Depression is an important global public health problem. Whether sex differences exist in the association between serum lipids and depressive symptoms is controversial. This study aimed to investigate sex differences in the association between dyslipidemia and depressive symptoms in the middle-aged and elderly population in China.
Data from the China Health and Retirement Longitudinal Study, which included 2 630 males and 2 929 females, were used. Serum lipids were measured using a standard enzymatic colorimetric technique. Depressive symptoms were evaluated by the 10-item Center for Epidemiologic Studies Depression Scale. Multivariable logistic regression was performed to evaluate the association between serum lipids and depressive symptoms in men and women separately. To preclude the effects of hypertension and diabetes, the above analysis was also performed among those free of hypertension and diabetes.
Total cholesterol, low-density lipoprotein cholesterol, and high-density lipoprotein cholesterol were not associated with depressive symptoms. High-level triglycerides showed a marginally significant association with depressive symptoms in men (adjusted OR 1.35, 95% CI 0.91 to 1.99). In the population without hypertension and diabetes, high-levels TGs were only associated with the development of depressive symptoms in men (adjusted OR 2.04, 95% CI 1.20 to 3.47).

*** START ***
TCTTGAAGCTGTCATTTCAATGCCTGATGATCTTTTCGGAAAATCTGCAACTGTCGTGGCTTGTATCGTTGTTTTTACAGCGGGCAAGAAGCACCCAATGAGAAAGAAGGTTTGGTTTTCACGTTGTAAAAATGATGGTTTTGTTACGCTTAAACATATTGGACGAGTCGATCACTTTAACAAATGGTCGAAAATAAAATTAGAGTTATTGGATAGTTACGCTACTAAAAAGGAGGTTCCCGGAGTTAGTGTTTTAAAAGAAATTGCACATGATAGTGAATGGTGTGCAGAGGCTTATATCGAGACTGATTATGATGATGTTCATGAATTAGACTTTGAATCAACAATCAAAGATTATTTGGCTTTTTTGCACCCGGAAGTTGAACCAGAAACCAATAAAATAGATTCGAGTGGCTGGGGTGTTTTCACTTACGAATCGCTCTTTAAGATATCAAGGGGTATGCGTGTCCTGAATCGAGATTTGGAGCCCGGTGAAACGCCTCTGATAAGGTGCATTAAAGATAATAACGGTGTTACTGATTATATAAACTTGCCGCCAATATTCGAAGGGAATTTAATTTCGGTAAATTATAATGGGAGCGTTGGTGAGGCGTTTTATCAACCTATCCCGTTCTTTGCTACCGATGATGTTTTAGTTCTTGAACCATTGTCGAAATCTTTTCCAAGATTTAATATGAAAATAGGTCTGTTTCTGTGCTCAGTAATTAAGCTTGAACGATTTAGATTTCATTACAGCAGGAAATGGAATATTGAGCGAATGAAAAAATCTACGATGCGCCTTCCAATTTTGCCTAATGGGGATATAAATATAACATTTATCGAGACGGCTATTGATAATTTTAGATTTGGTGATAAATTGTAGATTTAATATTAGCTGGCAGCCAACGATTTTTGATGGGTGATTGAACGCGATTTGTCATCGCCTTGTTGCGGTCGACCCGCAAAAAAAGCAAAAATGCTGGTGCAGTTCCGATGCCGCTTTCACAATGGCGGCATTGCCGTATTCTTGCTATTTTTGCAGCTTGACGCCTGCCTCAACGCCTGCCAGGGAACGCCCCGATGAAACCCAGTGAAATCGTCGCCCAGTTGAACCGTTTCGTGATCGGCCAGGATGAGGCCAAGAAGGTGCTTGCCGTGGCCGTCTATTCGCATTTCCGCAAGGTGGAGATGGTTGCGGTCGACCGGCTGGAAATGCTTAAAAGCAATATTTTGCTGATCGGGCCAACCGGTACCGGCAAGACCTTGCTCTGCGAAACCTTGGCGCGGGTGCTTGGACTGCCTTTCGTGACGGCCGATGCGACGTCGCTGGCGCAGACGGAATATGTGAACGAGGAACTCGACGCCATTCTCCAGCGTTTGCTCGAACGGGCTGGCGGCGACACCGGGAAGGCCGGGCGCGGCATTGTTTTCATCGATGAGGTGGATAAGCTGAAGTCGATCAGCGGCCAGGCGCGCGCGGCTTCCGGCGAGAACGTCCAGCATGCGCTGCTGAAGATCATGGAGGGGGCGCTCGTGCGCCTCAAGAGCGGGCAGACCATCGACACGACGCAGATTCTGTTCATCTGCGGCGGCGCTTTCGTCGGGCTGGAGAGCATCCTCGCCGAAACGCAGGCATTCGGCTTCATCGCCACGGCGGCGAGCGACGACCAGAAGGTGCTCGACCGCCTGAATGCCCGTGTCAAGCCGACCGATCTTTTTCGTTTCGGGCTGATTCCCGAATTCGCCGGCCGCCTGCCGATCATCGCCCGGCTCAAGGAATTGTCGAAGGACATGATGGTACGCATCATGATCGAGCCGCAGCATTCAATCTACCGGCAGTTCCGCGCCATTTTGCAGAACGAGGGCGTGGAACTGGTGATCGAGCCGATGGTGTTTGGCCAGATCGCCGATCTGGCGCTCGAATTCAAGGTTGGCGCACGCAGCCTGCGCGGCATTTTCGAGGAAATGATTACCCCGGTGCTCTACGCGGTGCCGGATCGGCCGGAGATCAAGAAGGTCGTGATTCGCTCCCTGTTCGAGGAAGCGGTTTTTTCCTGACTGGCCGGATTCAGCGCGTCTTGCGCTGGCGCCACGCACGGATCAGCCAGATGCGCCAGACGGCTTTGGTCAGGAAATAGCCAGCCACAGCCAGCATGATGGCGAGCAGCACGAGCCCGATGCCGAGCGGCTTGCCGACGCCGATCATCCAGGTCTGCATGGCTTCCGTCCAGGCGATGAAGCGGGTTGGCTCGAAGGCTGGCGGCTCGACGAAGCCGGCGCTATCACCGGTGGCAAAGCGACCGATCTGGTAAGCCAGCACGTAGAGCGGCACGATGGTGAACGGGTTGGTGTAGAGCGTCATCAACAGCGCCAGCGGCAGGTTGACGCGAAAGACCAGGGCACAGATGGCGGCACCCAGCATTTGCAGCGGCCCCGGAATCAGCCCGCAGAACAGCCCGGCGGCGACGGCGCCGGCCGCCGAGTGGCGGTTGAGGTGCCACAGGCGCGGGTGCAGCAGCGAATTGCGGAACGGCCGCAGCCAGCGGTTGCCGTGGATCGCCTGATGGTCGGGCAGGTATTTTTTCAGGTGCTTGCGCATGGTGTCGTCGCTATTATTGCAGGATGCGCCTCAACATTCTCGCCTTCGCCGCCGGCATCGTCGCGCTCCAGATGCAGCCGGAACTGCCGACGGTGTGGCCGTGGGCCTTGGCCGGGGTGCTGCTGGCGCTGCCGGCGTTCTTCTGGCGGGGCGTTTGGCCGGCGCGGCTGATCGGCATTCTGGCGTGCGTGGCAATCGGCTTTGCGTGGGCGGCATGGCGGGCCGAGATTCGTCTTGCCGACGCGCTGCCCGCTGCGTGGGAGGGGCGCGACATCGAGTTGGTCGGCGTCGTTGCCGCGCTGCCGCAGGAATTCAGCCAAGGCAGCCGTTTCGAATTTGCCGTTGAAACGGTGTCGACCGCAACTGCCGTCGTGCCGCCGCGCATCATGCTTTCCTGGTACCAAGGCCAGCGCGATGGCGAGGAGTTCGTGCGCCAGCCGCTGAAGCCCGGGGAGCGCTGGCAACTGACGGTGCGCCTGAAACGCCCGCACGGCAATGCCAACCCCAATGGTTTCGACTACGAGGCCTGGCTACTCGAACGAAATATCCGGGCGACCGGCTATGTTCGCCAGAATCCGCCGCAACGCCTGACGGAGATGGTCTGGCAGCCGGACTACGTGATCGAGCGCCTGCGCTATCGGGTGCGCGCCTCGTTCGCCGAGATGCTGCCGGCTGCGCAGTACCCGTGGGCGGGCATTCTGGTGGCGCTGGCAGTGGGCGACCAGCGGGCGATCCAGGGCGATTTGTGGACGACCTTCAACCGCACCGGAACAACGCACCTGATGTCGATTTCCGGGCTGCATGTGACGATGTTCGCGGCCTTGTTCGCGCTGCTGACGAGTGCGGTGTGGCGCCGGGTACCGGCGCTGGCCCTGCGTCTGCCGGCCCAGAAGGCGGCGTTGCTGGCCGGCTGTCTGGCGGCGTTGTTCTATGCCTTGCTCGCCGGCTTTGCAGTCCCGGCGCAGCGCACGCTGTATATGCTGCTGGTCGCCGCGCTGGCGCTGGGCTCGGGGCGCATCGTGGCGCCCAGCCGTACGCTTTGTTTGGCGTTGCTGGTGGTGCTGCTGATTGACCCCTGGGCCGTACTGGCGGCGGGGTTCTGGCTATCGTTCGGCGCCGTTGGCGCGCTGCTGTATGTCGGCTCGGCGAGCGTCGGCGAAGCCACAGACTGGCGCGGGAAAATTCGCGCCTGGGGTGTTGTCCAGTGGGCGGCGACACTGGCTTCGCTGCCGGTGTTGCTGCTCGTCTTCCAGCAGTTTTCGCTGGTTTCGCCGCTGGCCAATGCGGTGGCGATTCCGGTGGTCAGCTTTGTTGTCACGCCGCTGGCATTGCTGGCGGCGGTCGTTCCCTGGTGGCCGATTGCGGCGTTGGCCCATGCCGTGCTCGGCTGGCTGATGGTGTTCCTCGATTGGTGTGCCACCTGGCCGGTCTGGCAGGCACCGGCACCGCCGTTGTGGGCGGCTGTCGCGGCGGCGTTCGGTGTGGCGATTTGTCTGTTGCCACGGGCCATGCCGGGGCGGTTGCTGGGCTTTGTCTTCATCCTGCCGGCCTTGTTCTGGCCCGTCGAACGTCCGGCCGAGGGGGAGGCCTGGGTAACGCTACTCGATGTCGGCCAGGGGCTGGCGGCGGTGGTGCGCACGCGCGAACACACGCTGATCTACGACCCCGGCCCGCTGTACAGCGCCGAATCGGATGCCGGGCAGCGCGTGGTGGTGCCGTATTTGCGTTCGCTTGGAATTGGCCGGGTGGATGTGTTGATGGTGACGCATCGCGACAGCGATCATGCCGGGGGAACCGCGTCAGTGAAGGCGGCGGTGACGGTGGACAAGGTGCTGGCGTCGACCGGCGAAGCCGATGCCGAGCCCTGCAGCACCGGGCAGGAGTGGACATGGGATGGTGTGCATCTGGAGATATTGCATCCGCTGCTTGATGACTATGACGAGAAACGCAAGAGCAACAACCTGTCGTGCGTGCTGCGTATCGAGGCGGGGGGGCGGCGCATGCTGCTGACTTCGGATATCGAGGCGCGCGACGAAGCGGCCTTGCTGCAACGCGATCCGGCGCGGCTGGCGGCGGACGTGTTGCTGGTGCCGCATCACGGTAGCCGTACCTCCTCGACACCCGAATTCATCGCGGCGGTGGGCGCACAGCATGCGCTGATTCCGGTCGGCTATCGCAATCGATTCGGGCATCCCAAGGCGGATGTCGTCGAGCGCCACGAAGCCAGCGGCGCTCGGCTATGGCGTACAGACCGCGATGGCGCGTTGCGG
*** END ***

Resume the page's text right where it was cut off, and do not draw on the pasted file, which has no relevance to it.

Depression and chronic diseases were respectively identified by CESD-10 and self-report, which were subjective to some extent.
High-level triglycerides increased the risk of depressive symptoms in men, especially in the nonhypertensive and nondiabetic population. This study provided a basis for formulating sex-specific prevention strategies and treatment measures for depressive symptoms.

Copyright © 2021. Published by Elsevier B.V.